FDA approves Abbott's FreeStyle Libre Pro CGM for clinical use

Freestyle Libre
FreeStyle Libre Flash (consumer version)--Courtesy of Abbott

The FDA has approved Abbott’s FreeStyle Libre Pro continuous glucose monitoring system for clinicians to use with diabetic patients.

While Abbott markets a consumer version of the FreeStyle Libre in Europe, the Pro version is FDA-approved for clinical settings. A clinician applies a small disposable sensor to the patient’s upper arm, where it is worn for up to 14 days, Abbott said in a statement. It does not require the twice-daily fingerstick calibration that other CGMs need.

The adhesive sensor uses a tiny filament inserted just under the skin to continuously measure the glucose in the patient’s interstitial fluid. It tracks glucose levels every 15 minutes for a total of up to 1,340 glucose results over a 14-day period, Abbott said. The patient then returns to the doctor’s office, where the clinician uses a reader to scan the sensor and download the data. The doctor may view a visual representation of the patient’s glucose data, including patterns and trends.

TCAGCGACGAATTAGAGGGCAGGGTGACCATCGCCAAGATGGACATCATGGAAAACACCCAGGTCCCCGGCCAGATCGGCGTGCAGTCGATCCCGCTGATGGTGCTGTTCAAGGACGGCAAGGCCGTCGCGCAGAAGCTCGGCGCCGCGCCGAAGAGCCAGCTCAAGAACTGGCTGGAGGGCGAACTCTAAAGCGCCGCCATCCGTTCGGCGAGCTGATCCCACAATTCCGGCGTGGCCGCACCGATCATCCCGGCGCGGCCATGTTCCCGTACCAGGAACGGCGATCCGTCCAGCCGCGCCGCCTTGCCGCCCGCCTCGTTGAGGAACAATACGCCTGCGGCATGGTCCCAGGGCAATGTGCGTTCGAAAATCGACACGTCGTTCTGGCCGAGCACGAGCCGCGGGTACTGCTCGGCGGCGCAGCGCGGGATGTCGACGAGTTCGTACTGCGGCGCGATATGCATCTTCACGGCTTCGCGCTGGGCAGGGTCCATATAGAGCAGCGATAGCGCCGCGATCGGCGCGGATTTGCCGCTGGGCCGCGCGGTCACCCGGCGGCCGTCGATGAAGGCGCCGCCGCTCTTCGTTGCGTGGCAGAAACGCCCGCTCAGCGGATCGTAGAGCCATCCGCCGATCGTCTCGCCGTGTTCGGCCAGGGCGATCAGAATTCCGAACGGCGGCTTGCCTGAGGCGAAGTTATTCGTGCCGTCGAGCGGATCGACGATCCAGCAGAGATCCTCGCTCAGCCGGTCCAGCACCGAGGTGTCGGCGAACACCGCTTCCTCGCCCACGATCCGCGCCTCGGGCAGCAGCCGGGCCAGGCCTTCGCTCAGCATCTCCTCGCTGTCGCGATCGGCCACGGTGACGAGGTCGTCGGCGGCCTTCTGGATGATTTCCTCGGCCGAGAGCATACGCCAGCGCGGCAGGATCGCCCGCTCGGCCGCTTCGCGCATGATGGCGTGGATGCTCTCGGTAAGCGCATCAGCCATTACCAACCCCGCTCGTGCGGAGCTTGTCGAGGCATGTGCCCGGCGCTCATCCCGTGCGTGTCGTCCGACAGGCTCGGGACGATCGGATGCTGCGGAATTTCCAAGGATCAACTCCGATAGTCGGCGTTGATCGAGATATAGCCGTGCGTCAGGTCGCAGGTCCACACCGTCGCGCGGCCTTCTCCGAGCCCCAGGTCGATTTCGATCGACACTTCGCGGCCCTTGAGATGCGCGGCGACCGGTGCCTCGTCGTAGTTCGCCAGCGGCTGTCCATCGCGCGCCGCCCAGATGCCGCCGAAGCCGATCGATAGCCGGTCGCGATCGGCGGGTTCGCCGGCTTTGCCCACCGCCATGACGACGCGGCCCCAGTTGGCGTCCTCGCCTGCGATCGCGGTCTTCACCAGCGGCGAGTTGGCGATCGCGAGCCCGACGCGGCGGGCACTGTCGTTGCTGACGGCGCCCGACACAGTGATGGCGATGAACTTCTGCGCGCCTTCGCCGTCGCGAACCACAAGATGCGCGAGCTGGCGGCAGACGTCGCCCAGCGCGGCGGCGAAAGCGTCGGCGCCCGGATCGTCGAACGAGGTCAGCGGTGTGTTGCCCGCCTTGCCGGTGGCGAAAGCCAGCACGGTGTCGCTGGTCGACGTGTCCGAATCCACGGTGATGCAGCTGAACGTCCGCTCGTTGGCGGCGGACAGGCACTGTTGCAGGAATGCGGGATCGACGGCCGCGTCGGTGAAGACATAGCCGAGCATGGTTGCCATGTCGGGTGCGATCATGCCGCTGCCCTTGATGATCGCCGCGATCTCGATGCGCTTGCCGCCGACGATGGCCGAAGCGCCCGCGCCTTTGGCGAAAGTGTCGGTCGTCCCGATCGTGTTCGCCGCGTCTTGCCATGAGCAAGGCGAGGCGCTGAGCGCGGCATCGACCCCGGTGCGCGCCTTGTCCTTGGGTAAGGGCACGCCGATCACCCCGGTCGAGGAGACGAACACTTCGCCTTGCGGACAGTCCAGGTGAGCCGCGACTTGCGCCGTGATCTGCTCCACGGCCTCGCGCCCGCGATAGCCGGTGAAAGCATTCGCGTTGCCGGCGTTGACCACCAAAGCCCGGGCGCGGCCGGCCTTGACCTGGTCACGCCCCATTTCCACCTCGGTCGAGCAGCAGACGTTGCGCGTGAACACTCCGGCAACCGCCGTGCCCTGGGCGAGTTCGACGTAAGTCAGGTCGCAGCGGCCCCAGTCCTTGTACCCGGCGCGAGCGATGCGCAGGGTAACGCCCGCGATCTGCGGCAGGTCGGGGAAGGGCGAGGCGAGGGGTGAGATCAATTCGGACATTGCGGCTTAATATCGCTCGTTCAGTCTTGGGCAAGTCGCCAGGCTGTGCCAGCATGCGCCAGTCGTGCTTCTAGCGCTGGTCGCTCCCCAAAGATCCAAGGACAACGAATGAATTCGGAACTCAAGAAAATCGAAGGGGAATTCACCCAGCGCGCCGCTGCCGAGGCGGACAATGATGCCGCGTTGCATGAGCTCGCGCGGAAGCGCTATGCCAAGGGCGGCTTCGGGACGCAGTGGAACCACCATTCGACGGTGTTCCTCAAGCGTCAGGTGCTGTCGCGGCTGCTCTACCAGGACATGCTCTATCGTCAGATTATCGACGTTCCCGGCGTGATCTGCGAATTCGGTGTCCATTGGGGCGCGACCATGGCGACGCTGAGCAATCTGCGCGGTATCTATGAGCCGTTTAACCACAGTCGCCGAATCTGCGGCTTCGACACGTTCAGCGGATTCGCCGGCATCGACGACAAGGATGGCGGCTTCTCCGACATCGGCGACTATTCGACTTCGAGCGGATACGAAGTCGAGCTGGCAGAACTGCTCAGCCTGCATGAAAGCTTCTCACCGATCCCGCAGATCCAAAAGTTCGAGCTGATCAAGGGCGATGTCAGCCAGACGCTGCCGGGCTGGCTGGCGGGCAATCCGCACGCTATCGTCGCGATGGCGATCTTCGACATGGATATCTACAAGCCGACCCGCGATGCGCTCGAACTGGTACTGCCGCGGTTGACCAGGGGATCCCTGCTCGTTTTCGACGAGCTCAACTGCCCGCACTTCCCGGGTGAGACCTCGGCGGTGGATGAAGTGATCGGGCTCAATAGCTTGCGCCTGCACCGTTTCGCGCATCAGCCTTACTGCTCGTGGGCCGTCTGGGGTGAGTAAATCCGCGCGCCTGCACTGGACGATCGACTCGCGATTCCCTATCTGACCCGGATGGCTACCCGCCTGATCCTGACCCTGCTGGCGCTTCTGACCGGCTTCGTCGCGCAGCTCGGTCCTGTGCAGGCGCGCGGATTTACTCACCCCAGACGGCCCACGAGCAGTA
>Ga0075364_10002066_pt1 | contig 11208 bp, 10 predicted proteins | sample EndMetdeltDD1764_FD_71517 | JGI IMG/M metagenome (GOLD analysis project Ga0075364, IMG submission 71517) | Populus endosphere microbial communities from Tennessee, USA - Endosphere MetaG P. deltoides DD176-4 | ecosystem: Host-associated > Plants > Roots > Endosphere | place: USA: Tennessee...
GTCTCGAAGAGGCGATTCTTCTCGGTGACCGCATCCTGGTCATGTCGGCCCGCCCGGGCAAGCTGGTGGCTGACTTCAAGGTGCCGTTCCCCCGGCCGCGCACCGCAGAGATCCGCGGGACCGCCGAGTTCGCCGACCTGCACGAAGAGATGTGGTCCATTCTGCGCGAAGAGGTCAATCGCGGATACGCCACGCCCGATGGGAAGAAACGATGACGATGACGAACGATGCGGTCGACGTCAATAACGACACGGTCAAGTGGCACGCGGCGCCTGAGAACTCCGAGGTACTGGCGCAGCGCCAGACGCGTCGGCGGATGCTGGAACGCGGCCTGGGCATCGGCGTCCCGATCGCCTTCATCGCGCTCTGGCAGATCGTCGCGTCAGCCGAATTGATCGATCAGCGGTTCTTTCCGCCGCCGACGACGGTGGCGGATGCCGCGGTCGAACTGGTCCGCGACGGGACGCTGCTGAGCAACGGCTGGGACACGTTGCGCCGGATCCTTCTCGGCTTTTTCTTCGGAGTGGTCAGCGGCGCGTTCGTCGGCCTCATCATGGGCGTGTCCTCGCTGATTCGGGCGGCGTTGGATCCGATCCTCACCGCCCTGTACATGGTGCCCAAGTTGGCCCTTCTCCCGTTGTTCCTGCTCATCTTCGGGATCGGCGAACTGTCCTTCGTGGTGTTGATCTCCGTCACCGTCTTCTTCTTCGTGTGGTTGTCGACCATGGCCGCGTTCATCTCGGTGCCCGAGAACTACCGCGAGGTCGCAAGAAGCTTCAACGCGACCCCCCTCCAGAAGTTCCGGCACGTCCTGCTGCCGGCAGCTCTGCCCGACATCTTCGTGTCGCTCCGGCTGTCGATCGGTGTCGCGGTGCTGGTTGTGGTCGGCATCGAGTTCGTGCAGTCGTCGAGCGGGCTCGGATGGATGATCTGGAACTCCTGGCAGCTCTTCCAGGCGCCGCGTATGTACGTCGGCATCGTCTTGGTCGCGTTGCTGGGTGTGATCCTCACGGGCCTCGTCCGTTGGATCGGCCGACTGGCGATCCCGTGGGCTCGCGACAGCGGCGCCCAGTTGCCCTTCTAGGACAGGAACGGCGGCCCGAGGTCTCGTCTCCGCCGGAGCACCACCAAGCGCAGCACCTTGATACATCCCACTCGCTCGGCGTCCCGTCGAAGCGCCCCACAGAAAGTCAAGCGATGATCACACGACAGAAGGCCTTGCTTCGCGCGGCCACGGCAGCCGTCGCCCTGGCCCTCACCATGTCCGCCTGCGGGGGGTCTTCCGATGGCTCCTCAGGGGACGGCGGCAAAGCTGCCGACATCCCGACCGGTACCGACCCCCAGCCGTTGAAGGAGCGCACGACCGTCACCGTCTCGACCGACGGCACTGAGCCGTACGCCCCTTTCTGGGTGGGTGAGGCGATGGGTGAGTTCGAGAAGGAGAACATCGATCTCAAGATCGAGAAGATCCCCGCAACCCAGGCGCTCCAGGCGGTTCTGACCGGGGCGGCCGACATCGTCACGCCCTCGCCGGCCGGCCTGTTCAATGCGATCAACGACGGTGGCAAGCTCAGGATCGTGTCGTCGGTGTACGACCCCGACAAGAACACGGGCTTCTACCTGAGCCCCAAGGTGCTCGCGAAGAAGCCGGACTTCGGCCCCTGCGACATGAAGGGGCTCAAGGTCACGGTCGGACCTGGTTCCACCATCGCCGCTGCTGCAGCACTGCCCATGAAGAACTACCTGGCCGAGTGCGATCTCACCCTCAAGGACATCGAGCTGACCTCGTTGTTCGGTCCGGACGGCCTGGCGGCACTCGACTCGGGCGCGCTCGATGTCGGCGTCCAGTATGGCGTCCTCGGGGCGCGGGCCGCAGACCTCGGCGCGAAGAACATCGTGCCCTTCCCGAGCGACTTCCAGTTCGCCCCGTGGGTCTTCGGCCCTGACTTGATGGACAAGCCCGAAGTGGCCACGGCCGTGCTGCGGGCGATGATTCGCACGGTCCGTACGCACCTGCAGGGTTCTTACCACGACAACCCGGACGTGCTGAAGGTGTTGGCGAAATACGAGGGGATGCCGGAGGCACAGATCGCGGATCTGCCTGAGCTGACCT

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The device’s advantages include convenience for both clinicians and patients as well as saving on costs, maintenance and time, according to the statement. A clinician needs only one FreeStyle Libre Pro reader to treat multiple patients, and the system doesn’t require the patient to take any other components--such as receivers and transmitters--aside from the patch home with them.

Abbott recently submitted the consumer version of the system for FDA review, the company said in the statement. The FreeStyle Libre Flash earned a CE mark in 2014 and scored another in February this year, which expanded the device’s indication to include children. Meanwhile, an FDA panel voted this year to allow Dexcom’s G5 CGM to be used without confirmatory fingersticks to inform diabetes treatment decisions.

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